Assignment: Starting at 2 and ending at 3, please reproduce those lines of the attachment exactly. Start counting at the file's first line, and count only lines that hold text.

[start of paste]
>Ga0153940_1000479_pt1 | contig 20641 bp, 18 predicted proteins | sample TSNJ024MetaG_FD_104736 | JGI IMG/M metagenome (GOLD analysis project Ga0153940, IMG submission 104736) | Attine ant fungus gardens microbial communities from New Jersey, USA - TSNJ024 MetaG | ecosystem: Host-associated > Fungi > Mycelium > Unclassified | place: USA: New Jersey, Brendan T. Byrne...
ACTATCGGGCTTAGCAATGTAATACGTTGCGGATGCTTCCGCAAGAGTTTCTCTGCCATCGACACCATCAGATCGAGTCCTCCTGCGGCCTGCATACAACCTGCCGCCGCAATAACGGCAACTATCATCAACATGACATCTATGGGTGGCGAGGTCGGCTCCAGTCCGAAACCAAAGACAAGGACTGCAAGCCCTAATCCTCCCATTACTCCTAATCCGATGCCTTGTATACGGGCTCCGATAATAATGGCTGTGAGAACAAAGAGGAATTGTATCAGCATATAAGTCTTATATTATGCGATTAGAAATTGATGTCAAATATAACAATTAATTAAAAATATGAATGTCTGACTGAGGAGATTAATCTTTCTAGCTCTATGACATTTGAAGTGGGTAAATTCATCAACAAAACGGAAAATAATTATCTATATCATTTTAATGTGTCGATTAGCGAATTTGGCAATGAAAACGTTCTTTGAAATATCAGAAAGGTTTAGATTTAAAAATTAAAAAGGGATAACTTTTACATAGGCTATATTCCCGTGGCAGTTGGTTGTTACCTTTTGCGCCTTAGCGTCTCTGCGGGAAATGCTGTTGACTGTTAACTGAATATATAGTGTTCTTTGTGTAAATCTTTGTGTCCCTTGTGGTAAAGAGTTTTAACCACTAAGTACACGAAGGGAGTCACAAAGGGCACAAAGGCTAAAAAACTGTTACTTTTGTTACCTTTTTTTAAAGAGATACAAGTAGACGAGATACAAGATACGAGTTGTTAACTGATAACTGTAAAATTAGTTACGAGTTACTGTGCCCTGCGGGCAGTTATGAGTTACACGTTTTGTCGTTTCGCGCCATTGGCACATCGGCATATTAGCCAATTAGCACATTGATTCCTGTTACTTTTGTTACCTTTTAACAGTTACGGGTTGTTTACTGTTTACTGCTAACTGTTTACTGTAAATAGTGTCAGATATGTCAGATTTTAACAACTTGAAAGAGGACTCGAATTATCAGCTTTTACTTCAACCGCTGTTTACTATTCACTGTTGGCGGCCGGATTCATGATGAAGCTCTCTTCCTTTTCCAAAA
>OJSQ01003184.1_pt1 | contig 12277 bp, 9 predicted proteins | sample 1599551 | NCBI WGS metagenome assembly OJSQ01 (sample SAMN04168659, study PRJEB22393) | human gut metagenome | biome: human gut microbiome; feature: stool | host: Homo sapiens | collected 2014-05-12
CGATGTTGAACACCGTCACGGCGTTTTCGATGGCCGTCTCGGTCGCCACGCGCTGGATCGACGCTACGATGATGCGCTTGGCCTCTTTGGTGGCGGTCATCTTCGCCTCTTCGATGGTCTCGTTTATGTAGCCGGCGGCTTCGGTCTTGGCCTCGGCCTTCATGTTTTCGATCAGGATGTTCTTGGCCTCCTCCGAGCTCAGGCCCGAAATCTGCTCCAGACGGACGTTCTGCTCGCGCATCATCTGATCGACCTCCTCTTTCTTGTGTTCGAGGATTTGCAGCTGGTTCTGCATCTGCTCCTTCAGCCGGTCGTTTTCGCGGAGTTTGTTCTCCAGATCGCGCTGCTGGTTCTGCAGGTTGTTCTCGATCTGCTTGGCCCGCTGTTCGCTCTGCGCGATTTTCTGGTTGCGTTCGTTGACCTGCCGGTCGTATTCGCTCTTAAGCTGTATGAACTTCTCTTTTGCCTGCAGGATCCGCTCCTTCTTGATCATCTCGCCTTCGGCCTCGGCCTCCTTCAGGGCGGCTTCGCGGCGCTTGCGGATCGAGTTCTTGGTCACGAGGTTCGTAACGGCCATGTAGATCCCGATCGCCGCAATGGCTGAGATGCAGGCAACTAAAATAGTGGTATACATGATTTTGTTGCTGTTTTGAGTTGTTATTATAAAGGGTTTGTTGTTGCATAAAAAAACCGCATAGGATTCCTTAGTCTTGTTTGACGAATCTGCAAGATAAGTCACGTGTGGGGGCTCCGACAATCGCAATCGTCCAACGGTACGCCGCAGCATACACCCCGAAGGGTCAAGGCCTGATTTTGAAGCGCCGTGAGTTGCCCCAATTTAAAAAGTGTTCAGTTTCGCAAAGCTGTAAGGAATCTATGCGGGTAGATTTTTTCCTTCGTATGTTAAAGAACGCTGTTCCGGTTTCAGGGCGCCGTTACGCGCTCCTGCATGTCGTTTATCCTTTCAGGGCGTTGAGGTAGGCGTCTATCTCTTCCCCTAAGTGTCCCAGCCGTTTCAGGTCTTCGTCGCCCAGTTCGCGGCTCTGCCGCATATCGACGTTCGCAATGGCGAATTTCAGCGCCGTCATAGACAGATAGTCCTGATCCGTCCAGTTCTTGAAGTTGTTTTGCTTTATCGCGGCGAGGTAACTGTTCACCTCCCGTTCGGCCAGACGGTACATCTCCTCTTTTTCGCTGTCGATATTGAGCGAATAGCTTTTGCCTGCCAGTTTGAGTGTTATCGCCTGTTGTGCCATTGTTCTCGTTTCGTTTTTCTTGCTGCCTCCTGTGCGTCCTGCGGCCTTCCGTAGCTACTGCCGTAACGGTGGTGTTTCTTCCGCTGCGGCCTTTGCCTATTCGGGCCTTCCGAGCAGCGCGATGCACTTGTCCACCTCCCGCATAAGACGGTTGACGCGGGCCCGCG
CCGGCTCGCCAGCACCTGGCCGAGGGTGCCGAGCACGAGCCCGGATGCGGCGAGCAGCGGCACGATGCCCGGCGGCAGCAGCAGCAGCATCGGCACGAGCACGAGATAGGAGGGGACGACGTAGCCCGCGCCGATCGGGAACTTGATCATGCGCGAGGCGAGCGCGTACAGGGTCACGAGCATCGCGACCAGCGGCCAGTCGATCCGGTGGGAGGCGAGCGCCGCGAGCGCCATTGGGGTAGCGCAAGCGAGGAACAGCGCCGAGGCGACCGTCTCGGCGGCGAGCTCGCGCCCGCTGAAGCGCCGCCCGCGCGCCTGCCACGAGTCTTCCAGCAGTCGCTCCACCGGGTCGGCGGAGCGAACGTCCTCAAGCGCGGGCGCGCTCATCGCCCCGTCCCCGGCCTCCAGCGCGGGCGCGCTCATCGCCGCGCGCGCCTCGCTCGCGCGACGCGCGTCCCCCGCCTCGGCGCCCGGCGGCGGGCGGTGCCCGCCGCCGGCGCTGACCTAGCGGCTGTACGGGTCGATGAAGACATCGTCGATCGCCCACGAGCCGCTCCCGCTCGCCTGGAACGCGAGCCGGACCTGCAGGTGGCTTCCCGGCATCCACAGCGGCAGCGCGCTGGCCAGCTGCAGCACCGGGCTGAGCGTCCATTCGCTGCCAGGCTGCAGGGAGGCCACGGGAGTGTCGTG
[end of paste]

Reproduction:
ACTATCGGGCTTAGCAATGTAATACGTTGCGGATGCTTCCGCAAGAGTTTCTCTGCCATCGACACCATCAGATCGAGTCCTCCTGCGGCCTGCATACAACCTGCCGCCGCAATAACGGCAACTATCATCAACATGACATCTATGGGTGGCGAGGTCGGCTCCAGTCCGAAACCAAAGACAAGGACTGCAAGCCCTAATCCTCCCATTACTCCTAATCCGATGCCTTGTATACGGGCTCCGATAATAATGGCTGTGAGAACAAAGAGGAATTGTATCAGCATATAAGTCTTATATTATGCGATTAGAAATTGATGTCAAATATAACAATTAATTAAAAATATGAATGTCTGACTGAGGAGATTAATCTTTCTAGCTCTATGACATTTGAAGTGGGTAAATTCATCAACAAAACGGAAAATAATTATCTATATCATTTTAATGTGTCGATTAGCGAATTTGGCAATGAAAACGTTCTTTGAAATATCAGAAAGGTTTAGATTTAAAAATTAAAAAGGGATAACTTTTACATAGGCTATATTCCCGTGGCAGTTGGTTGTTACCTTTTGCGCCTTAGCGTCTCTGCGGGAAATGCTGTTGACTGTTAACTGAATATATAGTGTTCTTTGTGTAAATCTTTGTGTCCCTTGTGGTAAAGAGTTTTAACCACTAAGTACACGAAGGGAGTCACAAAGGGCACAAAGGCTAAAAAACTGTTACTTTTGTTACCTTTTTTTAAAGAGATACAAGTAGACGAGATACAAGATACGAGTTGTTAACTGATAACTGTAAAATTAGTTACGAGTTACTGTGCCCTGCGGGCAGTTATGAGTTACACGTTTTGTCGTTTCGCGCCATTGGCACATCGGCATATTAGCCAATTAGCACATTGATTCCTGTTACTTTTGTTACCTTTTAACAGTTACGGGTTGTTTACTGTTTACTGCTAACTGTTTACTGTAAATAGTGTCAGATATGTCAGATTTTAACAACTTGAAAGAGGACTCGAATTATCAGCTTTTACTTCAACCGCTGTTTACTATTCACTGTTGGCGGCCGGATTCATGATGAAGCTCTCTTCCTTTTCCAAAA
>OJSQ01003184.1_pt1 | contig 12277 bp, 9 predicted proteins | sample 1599551 | NCBI WGS metagenome assembly OJSQ01 (sample SAMN04168659, study PRJEB22393) | human gut metagenome | biome: human gut microbiome; feature: stool | host: Homo sapiens | collected 2014-05-12